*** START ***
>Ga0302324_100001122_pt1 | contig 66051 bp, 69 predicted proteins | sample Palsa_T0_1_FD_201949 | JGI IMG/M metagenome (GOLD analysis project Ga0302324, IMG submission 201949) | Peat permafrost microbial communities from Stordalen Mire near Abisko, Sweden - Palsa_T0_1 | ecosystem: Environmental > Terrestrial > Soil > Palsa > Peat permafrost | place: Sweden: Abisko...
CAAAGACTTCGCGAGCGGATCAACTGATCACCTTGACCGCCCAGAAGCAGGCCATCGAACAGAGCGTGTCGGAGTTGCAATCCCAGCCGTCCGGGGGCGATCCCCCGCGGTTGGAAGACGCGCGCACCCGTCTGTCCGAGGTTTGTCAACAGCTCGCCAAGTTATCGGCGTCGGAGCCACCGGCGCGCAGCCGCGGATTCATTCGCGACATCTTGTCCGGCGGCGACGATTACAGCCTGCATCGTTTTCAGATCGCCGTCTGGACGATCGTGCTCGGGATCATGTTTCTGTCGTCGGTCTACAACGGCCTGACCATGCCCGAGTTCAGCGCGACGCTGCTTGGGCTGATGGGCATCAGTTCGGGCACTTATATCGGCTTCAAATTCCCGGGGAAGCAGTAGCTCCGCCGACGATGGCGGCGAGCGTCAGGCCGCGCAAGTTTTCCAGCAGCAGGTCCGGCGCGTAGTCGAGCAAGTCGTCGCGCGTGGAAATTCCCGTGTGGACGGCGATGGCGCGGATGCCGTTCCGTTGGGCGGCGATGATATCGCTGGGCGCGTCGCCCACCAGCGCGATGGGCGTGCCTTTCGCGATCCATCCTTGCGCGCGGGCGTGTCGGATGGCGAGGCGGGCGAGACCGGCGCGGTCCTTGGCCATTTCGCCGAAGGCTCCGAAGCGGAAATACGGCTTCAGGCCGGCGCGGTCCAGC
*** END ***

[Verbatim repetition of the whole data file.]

>Ga0302324_100001122_pt1 | contig 66051 bp, 69 predicted proteins | sample Palsa_T0_1_FD_201949 | JGI IMG/M metagenome (GOLD analysis project Ga0302324, IMG submission 201949) | Peat permafrost microbial communities from Stordalen Mire near Abisko, Sweden - Palsa_T0_1 | ecosystem: Environmental > Terrestrial > Soil > Palsa > Peat permafrost | place: Sweden: Abisko...
CAAAGACTTCGCGAGCGGATCAACTGATCACCTTGACCGCCCAGAAGCAGGCCATCGAACAGAGCGTGTCGGAGTTGCAATCCCAGCCGTCCGGGGGCGATCCCCCGCGGTTGGAAGACGCGCGCACCCGTCTGTCCGAGGTTTGTCAACAGCTCGCCAAGTTATCGGCGTCGGAGCCACCGGCGCGCAGCCGCGGATTCATTCGCGACATCTTGTCCGGCGGCGACGATTACAGCCTGCATCGTTTTCAGATCGCCGTCTGGACGATCGTGCTCGGGATCATGTTTCTGTCGTCGGTCTACAACGGCCTGACCATGCCCGAGTTCAGCGCGACGCTGCTTGGGCTGATGGGCATCAGTTCGGGCACTTATATCGGCTTCAAATTCCCGGGGAAGCAGTAGCTCCGCCGACGATGGCGGCGAGCGTCAGGCCGCGCAAGTTTTCCAGCAGCAGGTCCGGCGCGTAGTCGAGCAAGTCGTCGCGCGTGGAAATTCCCGTGTGGACGGCGATGGCGCGGATGCCGTTCCGTTGGGCGGCGATGATATCGCTGGGCGCGTCGCCCACCAGCGCGATGGGCGTGCCTTTCGCGATCCATCCTTGCGCGCGGGCGTGTCGGATGGCGAGGCGGGCGAGACCGGCGCGGTCCTTGGCCATTTCGCCGAAGGCTCCGAAGCGGAAATACGGCTTCAGGCCGGCGCGGTCCAGC